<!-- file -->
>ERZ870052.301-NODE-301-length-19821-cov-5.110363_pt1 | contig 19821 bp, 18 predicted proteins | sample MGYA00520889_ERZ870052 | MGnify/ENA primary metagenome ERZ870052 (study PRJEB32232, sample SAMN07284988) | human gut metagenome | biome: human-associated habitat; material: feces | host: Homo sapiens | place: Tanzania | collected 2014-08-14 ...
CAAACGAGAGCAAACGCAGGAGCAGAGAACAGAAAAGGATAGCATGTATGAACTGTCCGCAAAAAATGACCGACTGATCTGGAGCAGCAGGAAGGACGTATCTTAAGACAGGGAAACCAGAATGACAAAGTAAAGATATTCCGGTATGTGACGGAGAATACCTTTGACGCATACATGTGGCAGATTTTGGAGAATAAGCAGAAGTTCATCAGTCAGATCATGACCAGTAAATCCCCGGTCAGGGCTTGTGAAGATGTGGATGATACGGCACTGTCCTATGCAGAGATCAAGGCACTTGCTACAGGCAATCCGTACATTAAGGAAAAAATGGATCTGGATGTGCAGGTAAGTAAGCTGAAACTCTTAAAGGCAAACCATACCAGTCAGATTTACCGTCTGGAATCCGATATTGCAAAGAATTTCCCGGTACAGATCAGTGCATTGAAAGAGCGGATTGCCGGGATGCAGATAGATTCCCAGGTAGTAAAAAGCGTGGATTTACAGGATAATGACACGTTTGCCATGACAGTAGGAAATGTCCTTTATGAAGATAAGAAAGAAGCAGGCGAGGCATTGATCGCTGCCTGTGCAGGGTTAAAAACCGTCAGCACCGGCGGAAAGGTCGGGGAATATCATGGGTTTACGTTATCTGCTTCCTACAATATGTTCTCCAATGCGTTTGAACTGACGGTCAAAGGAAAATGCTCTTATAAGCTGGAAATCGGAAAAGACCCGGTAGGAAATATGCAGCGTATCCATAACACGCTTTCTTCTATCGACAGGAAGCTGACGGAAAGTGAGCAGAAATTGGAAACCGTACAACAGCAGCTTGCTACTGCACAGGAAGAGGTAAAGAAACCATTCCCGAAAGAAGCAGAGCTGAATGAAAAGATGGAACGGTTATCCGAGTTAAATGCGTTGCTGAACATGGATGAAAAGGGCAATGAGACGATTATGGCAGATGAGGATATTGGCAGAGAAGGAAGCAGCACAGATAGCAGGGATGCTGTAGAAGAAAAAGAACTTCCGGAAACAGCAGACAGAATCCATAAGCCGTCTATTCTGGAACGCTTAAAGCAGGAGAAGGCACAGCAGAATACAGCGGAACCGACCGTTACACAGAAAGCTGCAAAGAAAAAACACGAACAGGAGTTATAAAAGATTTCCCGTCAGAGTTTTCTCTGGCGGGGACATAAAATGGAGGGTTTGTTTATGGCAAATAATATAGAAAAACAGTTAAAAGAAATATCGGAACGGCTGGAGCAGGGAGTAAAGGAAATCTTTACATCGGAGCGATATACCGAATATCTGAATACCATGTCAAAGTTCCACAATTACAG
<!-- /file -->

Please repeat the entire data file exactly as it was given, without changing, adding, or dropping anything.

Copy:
>ERZ870052.301-NODE-301-length-19821-cov-5.110363_pt1 | contig 19821 bp, 18 predicted proteins | sample MGYA00520889_ERZ870052 | MGnify/ENA primary metagenome ERZ870052 (study PRJEB32232, sample SAMN07284988) | human gut metagenome | biome: human-associated habitat; material: feces | host: Homo sapiens | place: Tanzania | collected 2014-08-14 ...
CAAACGAGAGCAAACGCAGGAGCAGAGAACAGAAAAGGATAGCATGTATGAACTGTCCGCAAAAAATGACCGACTGATCTGGAGCAGCAGGAAGGACGTATCTTAAGACAGGGAAACCAGAATGACAAAGTAAAGATATTCCGGTATGTGACGGAGAATACCTTTGACGCATACATGTGGCAGATTTTGGAGAATAAGCAGAAGTTCATCAGTCAGATCATGACCAGTAAATCCCCGGTCAGGGCTTGTGAAGATGTGGATGATACGGCACTGTCCTATGCAGAGATCAAGGCACTTGCTACAGGCAATCCGTACATTAAGGAAAAAATGGATCTGGATGTGCAGGTAAGTAAGCTGAAACTCTTAAAGGCAAACCATACCAGTCAGATTTACCGTCTGGAATCCGATATTGCAAAGAATTTCCCGGTACAGATCAGTGCATTGAAAGAGCGGATTGCCGGGATGCAGATAGATTCCCAGGTAGTAAAAAGCGTGGATTTACAGGATAATGACACGTTTGCCATGACAGTAGGAAATGTCCTTTATGAAGATAAGAAAGAAGCAGGCGAGGCATTGATCGCTGCCTGTGCAGGGTTAAAAACCGTCAGCACCGGCGGAAAGGTCGGGGAATATCATGGGTTTACGTTATCTGCTTCCTACAATATGTTCTCCAATGCGTTTGAACTGACGGTCAAAGGAAAATGCTCTTATAAGCTGGAAATCGGAAAAGACCCGGTAGGAAATATGCAGCGTATCCATAACACGCTTTCTTCTATCGACAGGAAGCTGACGGAAAGTGAGCAGAAATTGGAAACCGTACAACAGCAGCTTGCTACTGCACAGGAAGAGGTAAAGAAACCATTCCCGAAAGAAGCAGAGCTGAATGAAAAGATGGAACGGTTATCCGAGTTAAATGCGTTGCTGAACATGGATGAAAAGGGCAATGAGACGATTATGGCAGATGAGGATATTGGCAGAGAAGGAAGCAGCACAGATAGCAGGGATGCTGTAGAAGAAAAAGAACTTCCGGAAACAGCAGACAGAATCCATAAGCCGTCTATTCTGGAACGCTTAAAGCAGGAGAAGGCACAGCAGAATACAGCGGAACCGACCGTTACACAGAAAGCTGCAAAGAAAAAACACGAACAGGAGTTATAAAAGATTTCCCGTCAGAGTTTTCTCTGGCGGGGACATAAAATGGAGGGTTTGTTTATGGCAAATAATATAGAAAAACAGTTAAAAGAAATATCGGAACGGCTGGAGCAGGGAGTAAAGGAAATCTTTACATCGGAGCGATATACCGAATATCTGAATACCATGTCAAAGTTCCACAATTACAG